Supported by Council for a Livable World
The Council for a Livable World, founded in 1962 by long-time socialist activist and alleged Soviet agent, Leo Szilard, is a non-profit advocacy organization that seeks to "reduce the danger of nuclear weapons and increase national security", primarily through supporting progressive, congressional candidates who support their policies. The Council supported Wayne Morse in his successful Senate run as candidate for Oregon.
Californians for Liberal Representation award
Californians for Liberal Representation, arrived on the Los Angeles political scene in 1962. It was founded by mostly white, middle-class, liberally minded, anti-war advocates. They coalesced around the issue of the Vietnam War and their first major fundraising campaign in 1962 helped elect Edward Roybal and George Brown, two anti-war Congressmen. Some of the early members of the organization include Arthur Carstens (Chairman), Maurice Weiner (Executive Director), Jack Berman (Coordinator) and Eleanor "Elly" Wagner (Administrative Secretary). The board consisted of activists from the broad spectrum of Los Angeles political life and included members from organizations such as the ACLU, community religious leaders, and entertainers such as Steve Allen.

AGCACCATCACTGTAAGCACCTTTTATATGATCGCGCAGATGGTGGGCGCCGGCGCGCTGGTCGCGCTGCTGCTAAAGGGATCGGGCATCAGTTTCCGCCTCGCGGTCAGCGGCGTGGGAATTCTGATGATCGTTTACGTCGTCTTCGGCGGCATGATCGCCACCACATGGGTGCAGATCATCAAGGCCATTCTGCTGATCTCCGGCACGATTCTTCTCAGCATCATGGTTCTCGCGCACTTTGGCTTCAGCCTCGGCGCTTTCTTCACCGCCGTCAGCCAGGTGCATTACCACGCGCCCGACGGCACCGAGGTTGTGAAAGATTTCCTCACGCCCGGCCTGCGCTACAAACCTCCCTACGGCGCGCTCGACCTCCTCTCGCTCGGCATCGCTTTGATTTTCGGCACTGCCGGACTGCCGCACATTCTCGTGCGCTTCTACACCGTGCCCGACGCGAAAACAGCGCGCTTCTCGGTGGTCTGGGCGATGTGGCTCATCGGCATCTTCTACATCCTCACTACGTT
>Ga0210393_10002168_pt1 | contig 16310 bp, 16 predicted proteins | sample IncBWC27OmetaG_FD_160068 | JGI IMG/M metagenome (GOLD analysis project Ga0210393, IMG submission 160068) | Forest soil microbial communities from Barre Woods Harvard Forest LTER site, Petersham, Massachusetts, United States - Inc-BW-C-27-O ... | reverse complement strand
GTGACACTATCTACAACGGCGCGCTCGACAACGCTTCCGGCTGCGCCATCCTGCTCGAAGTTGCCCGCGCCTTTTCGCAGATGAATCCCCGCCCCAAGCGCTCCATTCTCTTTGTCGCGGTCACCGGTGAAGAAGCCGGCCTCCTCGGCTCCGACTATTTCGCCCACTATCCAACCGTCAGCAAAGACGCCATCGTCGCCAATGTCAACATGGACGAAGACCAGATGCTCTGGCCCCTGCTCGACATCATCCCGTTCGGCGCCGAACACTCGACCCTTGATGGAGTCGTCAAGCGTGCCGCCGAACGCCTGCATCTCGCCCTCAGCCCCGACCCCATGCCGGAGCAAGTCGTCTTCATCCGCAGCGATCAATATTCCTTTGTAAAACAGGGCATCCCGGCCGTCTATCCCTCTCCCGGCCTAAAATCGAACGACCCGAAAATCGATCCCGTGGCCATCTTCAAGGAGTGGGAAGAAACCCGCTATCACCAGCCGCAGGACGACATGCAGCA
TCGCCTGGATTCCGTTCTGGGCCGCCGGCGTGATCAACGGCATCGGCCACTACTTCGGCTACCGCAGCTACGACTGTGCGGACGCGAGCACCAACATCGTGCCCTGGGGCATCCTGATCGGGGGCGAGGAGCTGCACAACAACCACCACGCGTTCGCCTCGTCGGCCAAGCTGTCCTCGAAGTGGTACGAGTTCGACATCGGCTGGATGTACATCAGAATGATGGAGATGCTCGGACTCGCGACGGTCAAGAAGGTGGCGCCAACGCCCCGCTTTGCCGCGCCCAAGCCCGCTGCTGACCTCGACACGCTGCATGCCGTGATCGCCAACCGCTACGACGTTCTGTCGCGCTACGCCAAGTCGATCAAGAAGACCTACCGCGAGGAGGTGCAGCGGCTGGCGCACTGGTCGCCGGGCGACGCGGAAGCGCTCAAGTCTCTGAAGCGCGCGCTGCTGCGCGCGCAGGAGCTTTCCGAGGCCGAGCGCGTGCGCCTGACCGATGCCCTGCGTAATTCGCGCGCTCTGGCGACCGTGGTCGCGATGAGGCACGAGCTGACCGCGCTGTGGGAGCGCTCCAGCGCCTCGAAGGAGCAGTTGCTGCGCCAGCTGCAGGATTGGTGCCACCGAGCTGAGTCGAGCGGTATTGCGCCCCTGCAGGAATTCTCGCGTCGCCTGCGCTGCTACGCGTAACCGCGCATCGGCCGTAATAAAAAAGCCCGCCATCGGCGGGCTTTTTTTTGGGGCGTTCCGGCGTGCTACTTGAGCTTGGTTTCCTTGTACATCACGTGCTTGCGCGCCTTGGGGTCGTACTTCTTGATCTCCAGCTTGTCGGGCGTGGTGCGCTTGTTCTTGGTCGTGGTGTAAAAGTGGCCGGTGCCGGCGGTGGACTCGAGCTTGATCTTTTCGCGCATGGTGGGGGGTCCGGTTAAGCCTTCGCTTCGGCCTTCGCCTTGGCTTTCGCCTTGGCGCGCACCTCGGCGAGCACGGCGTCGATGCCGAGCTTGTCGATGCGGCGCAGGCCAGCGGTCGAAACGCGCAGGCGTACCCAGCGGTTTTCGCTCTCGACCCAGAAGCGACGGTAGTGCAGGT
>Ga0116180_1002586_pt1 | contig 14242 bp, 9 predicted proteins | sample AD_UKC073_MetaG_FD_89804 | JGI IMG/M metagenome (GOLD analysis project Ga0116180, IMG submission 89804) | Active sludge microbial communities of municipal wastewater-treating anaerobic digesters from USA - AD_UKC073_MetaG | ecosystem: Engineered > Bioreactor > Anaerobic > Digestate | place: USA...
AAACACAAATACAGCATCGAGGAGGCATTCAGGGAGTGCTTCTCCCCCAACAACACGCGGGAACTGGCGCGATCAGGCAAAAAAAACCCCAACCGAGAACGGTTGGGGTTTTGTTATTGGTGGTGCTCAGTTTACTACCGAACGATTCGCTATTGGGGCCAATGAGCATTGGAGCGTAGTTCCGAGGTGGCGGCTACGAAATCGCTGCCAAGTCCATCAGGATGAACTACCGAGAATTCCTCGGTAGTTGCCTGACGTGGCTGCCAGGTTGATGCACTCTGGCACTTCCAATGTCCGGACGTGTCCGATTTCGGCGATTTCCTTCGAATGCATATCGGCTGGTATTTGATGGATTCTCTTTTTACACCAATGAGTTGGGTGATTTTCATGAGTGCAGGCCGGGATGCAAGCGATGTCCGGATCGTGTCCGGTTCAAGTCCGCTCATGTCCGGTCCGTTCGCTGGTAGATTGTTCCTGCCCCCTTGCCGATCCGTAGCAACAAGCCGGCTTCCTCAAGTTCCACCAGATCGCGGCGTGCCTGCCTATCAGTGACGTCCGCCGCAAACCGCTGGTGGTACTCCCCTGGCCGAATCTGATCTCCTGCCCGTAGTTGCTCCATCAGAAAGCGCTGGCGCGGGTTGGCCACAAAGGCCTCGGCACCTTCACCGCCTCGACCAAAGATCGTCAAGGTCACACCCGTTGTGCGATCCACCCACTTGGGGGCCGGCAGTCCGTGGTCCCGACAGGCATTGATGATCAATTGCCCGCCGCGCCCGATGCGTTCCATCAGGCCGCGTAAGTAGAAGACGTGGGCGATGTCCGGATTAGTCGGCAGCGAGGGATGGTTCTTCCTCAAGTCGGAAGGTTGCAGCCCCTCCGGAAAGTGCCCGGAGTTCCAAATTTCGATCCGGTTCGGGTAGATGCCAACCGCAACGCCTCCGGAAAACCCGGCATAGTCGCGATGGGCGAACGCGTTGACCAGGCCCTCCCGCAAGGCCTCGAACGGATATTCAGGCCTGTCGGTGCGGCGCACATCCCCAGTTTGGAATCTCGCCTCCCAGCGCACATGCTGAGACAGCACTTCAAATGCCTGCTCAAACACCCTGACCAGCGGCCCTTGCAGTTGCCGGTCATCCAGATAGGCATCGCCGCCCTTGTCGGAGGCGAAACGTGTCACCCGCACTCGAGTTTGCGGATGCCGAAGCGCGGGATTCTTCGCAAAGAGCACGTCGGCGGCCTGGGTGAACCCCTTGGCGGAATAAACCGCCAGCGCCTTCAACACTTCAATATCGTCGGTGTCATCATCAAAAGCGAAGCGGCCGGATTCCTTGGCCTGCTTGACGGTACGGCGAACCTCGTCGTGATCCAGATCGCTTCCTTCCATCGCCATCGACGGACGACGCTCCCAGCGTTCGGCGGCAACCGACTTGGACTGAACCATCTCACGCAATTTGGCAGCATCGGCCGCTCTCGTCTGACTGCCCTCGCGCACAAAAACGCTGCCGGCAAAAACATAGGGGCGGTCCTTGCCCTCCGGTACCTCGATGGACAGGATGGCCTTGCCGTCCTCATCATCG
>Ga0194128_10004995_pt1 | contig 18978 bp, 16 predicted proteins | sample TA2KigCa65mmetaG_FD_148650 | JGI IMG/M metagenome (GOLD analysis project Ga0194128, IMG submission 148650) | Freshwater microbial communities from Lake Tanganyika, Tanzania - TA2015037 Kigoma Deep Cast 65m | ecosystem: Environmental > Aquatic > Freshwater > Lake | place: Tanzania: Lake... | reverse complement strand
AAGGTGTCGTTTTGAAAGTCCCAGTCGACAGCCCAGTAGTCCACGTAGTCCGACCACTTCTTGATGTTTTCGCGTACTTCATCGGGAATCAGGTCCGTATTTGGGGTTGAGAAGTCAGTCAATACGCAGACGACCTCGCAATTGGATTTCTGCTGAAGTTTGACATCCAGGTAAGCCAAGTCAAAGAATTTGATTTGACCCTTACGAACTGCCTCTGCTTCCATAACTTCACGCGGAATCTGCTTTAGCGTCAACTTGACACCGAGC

In 1969, CLR executed one of its largest campaign efforts in support of Tom Bradley's mayoral bid. In addition to aiding liberal politicians in Los Angeles, CLR supported liberal politicians and figures nationwide. Each year they presented the Estes Kefauver Award, which was named after the Assembly member and Congressman who assisted the CLR in building a progressive coalition of community leaders. Some of the Kefauver Award winners include journalist William Shirer, Senators George McGovern, Wayne Morse, and Joseph Clark. The organization remained active for over ten years. Eleanor Wagner, one of the founding members, left CLR in 1972. Jack Berman fulfilled her duties as administrative secretary (essentially the executor of board decisions) and CLR continued its work through the late 1970s.